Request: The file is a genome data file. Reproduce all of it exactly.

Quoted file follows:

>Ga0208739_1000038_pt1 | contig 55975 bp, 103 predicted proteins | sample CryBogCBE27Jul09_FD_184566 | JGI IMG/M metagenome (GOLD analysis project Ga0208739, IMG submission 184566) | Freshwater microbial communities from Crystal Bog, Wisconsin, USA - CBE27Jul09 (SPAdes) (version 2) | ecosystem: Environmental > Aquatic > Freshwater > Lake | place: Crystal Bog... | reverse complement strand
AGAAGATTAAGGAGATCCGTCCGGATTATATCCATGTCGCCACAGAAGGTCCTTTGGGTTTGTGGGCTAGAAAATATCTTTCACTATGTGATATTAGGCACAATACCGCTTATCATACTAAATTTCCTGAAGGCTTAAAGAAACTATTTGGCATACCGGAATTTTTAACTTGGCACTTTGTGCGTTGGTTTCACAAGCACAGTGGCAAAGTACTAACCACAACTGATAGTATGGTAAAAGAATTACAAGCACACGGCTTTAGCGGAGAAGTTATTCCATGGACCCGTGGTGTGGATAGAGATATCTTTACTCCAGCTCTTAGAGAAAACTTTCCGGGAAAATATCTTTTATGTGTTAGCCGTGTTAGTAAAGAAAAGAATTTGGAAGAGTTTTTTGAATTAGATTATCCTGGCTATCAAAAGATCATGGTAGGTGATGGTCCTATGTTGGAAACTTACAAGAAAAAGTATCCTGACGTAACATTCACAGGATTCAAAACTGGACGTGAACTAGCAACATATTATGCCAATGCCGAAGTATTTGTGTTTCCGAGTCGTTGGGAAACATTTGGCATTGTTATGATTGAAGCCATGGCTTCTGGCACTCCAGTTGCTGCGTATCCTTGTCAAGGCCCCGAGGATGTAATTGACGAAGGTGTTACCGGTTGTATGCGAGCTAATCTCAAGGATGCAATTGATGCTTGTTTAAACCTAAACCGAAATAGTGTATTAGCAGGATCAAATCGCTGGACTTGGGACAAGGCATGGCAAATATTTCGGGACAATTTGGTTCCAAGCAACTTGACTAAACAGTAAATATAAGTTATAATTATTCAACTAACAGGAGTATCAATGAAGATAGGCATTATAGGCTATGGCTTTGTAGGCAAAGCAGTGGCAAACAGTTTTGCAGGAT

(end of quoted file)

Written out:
>Ga0208739_1000038_pt1 | contig 55975 bp, 103 predicted proteins | sample CryBogCBE27Jul09_FD_184566 | JGI IMG/M metagenome (GOLD analysis project Ga0208739, IMG submission 184566) | Freshwater microbial communities from Crystal Bog, Wisconsin, USA - CBE27Jul09 (SPAdes) (version 2) | ecosystem: Environmental > Aquatic > Freshwater > Lake | place: Crystal Bog... | reverse complement strand
AGAAGATTAAGGAGATCCGTCCGGATTATATCCATGTCGCCACAGAAGGTCCTTTGGGTTTGTGGGCTAGAAAATATCTTTCACTATGTGATATTAGGCACAATACCGCTTATCATACTAAATTTCCTGAAGGCTTAAAGAAACTATTTGGCATACCGGAATTTTTAACTTGGCACTTTGTGCGTTGGTTTCACAAGCACAGTGGCAAAGTACTAACCACAACTGATAGTATGGTAAAAGAATTACAAGCACACGGCTTTAGCGGAGAAGTTATTCCATGGACCCGTGGTGTGGATAGAGATATCTTTACTCCAGCTCTTAGAGAAAACTTTCCGGGAAAATATCTTTTATGTGTTAGCCGTGTTAGTAAAGAAAAGAATTTGGAAGAGTTTTTTGAATTAGATTATCCTGGCTATCAAAAGATCATGGTAGGTGATGGTCCTATGTTGGAAACTTACAAGAAAAAGTATCCTGACGTAACATTCACAGGATTCAAAACTGGACGTGAACTAGCAACATATTATGCCAATGCCGAAGTATTTGTGTTTCCGAGTCGTTGGGAAACATTTGGCATTGTTATGATTGAAGCCATGGCTTCTGGCACTCCAGTTGCTGCGTATCCTTGTCAAGGCCCCGAGGATGTAATTGACGAAGGTGTTACCGGTTGTATGCGAGCTAATCTCAAGGATGCAATTGATGCTTGTTTAAACCTAAACCGAAATAGTGTATTAGCAGGATCAAATCGCTGGACTTGGGACAAGGCATGGCAAATATTTCGGGACAATTTGGTTCCAAGCAACTTGACTAAACAGTAAATATAAGTTATAATTATTCAACTAACAGGAGTATCAATGAAGATAGGCATTATAGGCTATGGCTTTGTAGGCAAAGCAGTGGCAAACAGTTTTGCAGGAT